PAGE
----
CHILE’S PRESIDENTIAL election is still 14 months away. But it is striking that the early front-runners in the opinion polls are the mayors of three districts of Santiago, the capital: Joaquín Lavín, a mildly populist conservative; Evelyn Matthei, a more orthodox one; and Daniel Jadue, a communist. Their prominence is a sign that in Chile, where disillusion with the political class was behind a huge wave of protests a year ago, mayors are less discredited than parliamentarians or ministers.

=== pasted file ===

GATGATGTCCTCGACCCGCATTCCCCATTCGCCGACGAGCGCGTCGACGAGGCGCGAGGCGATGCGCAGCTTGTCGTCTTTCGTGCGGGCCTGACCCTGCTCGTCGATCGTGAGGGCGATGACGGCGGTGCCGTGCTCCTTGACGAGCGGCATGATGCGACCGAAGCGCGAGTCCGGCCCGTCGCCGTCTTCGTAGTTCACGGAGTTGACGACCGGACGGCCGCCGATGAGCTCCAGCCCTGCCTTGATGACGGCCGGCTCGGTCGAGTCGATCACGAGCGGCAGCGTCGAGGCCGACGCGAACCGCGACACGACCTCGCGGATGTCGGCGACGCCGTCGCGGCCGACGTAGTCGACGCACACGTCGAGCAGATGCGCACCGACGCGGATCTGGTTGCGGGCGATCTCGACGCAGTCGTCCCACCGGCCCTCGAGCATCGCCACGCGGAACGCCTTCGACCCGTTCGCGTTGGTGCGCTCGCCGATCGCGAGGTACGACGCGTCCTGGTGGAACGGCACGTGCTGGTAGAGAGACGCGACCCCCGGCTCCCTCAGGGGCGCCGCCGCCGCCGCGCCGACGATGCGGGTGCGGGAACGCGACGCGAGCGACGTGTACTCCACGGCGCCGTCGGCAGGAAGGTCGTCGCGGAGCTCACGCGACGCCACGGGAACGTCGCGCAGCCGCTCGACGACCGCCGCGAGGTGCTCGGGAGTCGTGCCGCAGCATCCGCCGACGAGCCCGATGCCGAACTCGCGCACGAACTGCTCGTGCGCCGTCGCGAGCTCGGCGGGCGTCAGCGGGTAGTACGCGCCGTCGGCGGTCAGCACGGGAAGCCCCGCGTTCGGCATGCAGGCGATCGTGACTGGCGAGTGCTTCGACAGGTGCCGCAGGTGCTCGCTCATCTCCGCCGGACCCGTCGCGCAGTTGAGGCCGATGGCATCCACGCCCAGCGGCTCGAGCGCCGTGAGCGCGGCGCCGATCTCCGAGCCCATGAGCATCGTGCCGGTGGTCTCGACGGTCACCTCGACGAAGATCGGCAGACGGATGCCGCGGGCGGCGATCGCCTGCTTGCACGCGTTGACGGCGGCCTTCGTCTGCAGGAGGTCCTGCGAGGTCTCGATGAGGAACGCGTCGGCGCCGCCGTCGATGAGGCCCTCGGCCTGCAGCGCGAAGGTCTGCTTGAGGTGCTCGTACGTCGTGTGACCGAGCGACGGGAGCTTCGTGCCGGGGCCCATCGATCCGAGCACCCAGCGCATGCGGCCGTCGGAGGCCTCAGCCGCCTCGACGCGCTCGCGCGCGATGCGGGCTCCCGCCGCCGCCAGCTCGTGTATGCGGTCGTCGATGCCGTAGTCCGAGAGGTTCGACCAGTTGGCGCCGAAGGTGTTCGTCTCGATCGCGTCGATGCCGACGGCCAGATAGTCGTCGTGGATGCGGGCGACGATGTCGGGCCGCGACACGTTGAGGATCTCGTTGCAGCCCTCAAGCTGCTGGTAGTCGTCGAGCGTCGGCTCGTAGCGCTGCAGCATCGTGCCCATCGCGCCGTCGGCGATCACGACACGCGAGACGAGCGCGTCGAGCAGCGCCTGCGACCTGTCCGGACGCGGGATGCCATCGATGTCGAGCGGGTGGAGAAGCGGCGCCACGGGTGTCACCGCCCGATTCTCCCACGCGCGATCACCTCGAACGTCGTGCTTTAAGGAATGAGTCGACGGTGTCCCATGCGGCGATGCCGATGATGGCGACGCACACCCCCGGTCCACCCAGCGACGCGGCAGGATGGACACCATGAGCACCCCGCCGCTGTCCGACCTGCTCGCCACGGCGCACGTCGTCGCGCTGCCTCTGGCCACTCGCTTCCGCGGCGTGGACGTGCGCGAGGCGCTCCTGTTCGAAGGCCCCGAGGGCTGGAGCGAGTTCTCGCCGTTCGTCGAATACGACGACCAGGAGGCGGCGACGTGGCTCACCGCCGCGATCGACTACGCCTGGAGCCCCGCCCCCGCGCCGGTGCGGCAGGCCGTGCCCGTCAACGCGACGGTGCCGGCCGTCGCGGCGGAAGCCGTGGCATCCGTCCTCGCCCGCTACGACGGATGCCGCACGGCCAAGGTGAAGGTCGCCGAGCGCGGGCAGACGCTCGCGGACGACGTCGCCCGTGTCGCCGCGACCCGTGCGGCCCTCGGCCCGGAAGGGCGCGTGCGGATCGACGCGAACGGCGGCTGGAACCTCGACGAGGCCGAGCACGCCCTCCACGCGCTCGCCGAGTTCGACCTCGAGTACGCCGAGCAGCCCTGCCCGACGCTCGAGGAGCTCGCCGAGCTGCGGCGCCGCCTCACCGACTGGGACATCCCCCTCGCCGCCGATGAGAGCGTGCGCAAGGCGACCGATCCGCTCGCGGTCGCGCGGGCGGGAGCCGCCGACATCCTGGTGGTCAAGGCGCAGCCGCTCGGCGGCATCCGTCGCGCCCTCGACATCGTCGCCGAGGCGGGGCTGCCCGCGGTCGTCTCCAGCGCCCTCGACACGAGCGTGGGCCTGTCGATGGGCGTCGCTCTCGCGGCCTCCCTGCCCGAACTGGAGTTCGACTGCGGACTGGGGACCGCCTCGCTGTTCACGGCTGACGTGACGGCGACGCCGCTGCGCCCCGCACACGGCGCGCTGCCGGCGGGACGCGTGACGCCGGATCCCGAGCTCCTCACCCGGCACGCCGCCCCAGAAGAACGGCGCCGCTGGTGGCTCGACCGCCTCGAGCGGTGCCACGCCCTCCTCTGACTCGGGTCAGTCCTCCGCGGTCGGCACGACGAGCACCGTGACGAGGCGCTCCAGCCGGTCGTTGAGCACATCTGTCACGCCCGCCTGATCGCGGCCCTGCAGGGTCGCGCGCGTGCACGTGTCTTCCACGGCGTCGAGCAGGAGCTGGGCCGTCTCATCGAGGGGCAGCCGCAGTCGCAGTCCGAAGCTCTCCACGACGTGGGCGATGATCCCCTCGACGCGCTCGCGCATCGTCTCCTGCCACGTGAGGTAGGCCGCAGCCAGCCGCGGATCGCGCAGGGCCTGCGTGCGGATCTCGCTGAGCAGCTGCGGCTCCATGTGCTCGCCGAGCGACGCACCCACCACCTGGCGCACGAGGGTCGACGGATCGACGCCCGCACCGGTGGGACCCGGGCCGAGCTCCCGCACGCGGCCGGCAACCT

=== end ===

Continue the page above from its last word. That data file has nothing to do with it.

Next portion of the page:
With the exception of Brazil, long a genuinely federal country, Latin American government has been highly centralised. According to a database prepared by the OECD, an intergovernmental research group, spending by subnational governments in Latin America is equal to only 6% of GDP, compared with